FAU REPAYMENT POLICY:
Undergraduate Degree Seeking Students Only: Students who are planning on withdrawing from all of their classes for the current semester and/or plan on not returning to the University after the current semester has ended, should complete the University Exit Form.
Undergraduate and Graduate financial aid recipients who officially or unofficially withdraw from the University may be required to repay all or a portion of the grants and loans based on the last date of attendance at an academically related activity as documented by University records. If you were originally enrolled in multiple parts of term, your last date of attendance would ONLY include all days attended in any parts of term within the semester, excluding any overlapping days attended.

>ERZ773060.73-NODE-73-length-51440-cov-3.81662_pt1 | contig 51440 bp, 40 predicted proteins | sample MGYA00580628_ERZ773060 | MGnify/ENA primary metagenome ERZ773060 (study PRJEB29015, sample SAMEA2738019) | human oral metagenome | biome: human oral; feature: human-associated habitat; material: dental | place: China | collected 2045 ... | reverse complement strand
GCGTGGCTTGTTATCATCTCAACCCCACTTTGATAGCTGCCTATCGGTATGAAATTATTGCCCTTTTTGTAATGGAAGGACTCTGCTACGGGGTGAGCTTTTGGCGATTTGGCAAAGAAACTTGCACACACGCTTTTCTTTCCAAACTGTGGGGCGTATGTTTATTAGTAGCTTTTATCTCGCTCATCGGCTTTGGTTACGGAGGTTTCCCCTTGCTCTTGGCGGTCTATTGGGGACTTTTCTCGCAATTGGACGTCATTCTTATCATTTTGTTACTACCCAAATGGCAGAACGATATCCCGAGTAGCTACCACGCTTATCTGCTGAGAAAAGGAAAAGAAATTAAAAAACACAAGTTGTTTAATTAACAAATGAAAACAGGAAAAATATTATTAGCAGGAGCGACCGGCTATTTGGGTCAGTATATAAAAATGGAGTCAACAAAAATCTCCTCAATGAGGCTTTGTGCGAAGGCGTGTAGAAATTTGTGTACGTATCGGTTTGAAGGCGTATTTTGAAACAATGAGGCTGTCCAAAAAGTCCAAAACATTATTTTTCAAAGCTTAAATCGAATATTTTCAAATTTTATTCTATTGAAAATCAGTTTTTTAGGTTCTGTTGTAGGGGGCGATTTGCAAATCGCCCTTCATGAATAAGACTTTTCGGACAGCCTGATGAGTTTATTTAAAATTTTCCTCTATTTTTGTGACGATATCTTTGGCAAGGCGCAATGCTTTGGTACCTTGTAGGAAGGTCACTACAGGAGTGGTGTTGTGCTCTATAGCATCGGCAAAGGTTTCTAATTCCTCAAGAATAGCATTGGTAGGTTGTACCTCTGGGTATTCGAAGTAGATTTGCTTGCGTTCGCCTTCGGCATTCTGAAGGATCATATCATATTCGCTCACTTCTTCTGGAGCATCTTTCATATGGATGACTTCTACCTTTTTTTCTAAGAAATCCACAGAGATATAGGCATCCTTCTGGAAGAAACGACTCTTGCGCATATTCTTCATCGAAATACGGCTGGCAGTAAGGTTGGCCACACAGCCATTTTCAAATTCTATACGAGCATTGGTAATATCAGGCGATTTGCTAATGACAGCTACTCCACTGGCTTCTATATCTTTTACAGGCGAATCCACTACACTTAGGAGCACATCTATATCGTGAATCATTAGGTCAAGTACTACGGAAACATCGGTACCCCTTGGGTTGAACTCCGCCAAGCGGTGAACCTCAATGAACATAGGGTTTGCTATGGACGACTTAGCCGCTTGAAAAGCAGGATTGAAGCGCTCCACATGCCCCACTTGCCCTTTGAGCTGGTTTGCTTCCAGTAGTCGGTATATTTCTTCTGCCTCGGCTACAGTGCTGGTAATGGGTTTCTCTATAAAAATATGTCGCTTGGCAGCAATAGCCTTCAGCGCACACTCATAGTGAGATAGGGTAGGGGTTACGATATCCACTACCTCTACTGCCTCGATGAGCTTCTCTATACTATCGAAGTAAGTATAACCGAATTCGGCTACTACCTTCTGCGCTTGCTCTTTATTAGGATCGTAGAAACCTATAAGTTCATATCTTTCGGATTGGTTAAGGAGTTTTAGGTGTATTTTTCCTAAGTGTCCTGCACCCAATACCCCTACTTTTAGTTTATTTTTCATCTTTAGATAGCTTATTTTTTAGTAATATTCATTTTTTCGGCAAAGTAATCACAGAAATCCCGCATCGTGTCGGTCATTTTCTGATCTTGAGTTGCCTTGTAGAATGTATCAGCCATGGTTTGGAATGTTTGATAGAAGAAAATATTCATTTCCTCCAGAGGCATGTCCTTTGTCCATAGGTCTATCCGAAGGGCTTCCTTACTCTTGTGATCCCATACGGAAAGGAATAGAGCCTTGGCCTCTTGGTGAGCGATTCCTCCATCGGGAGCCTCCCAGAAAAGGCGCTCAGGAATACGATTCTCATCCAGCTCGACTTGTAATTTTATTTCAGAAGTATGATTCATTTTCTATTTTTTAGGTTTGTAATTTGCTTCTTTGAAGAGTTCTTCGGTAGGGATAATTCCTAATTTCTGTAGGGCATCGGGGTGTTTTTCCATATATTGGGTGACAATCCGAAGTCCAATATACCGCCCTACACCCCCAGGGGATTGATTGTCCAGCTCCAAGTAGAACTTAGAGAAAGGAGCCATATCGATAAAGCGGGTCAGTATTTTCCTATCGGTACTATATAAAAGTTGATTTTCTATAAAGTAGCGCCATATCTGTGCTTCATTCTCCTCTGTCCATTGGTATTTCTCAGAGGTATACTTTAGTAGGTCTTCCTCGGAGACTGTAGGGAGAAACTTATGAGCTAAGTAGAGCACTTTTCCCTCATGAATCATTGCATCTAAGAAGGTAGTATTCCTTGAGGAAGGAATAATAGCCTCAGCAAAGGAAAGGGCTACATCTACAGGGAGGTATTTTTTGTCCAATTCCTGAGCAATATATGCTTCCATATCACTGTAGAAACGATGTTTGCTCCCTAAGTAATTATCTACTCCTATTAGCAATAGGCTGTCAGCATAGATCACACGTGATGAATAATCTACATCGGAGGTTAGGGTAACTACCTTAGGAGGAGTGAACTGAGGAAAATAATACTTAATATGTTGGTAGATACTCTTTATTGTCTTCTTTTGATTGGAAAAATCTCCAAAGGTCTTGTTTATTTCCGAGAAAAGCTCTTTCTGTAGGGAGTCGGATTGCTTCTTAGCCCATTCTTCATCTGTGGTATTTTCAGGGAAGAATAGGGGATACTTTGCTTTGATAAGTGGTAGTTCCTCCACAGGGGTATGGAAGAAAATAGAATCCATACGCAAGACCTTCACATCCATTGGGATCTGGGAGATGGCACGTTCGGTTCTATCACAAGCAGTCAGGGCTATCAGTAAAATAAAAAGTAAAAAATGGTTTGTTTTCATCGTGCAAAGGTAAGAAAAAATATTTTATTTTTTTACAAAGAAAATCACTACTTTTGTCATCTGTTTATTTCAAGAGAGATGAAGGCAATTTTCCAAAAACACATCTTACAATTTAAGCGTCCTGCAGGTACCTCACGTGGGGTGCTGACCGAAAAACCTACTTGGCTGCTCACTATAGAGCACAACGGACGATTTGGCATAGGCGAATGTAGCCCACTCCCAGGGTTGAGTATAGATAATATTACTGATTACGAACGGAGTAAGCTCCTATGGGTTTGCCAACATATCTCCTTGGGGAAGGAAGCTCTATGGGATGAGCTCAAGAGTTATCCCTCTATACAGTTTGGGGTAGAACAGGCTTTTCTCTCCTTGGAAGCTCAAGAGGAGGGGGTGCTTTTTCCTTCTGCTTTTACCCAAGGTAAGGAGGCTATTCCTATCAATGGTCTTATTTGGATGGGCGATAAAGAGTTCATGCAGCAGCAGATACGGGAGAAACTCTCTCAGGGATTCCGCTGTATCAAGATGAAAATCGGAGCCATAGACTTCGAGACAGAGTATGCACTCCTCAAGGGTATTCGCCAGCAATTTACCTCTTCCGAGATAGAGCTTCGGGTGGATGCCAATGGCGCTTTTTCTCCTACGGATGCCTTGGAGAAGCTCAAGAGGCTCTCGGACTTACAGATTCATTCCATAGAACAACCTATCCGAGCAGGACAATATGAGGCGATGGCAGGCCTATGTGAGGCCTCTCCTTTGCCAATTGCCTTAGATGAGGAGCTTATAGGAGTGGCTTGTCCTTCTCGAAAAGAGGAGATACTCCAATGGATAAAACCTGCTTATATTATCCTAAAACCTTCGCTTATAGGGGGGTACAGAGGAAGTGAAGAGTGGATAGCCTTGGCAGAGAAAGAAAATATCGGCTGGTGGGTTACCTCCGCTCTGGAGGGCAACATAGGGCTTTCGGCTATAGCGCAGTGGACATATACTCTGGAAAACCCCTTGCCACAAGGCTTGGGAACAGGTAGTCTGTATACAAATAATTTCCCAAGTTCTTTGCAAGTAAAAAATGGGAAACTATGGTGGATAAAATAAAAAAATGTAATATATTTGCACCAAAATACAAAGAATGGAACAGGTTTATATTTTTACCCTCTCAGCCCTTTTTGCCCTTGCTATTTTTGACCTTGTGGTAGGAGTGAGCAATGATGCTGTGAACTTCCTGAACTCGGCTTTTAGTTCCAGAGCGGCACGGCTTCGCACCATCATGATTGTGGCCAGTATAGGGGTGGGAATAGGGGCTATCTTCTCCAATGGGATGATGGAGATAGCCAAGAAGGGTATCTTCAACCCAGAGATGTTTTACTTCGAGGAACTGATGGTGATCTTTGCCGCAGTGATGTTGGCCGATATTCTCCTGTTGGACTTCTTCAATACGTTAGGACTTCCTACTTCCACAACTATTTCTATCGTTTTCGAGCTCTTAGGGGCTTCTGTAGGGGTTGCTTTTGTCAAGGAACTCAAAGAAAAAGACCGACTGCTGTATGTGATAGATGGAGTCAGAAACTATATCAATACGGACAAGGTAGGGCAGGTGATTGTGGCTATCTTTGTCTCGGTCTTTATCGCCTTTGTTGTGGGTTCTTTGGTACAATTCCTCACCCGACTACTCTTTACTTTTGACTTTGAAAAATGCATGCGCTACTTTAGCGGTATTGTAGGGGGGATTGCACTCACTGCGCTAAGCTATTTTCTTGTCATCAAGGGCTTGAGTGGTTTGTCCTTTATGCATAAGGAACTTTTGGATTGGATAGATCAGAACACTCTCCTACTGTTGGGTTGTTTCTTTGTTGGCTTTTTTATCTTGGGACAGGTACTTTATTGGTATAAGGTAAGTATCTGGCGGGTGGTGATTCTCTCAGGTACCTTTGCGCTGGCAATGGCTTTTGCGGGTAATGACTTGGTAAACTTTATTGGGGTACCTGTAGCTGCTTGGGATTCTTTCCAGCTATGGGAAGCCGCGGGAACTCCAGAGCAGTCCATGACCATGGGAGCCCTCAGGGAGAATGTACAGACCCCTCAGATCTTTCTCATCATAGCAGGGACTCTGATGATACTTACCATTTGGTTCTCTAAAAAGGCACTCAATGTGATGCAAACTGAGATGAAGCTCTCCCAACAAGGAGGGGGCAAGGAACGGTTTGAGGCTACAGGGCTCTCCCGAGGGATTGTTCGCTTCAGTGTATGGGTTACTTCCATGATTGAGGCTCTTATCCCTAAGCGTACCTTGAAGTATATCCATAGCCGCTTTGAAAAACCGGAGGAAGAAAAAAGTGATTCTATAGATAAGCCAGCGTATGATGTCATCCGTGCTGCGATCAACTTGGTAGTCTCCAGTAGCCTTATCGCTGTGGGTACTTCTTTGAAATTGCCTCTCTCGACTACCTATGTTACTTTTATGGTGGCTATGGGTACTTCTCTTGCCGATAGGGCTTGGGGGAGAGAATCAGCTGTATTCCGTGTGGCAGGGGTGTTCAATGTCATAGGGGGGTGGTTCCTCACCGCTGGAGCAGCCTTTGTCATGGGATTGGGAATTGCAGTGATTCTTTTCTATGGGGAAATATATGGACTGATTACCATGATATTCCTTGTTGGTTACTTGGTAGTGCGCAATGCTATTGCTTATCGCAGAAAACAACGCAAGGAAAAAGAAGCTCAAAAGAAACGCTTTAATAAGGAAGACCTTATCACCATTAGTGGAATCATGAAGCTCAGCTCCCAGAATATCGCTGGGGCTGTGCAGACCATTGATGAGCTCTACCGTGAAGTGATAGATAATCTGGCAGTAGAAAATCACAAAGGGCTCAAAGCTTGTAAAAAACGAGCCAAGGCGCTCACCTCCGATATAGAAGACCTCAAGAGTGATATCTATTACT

Students withdrawing from ALL the courses that have started and remain registered for course(s) starting later during this same term, are NOT considered to have withdrawn from the University if the institution obtains a written confirmation from the student at the time of the withdrawal that he or she will attend a module that begins later in the same term. The student must submit a “Confirmation of Future Attendance” form within 3 business days of ceasing enrollment in course(s) that have started for the term. View all Financial Aid Forms.
Without written confirmation of future attendance, an institution must assume that a student who has ceased attendance is a withdrawal and begin the Return to Title IV calculation. The amount of federal aid that you must repay is determined by the Federal Formula for Return of Title IV funds (Section 484B of the Higher Education Act). This law also specifies the order in which funds are to be returned to the financial aid programs from which they were offered, starting with loan programs.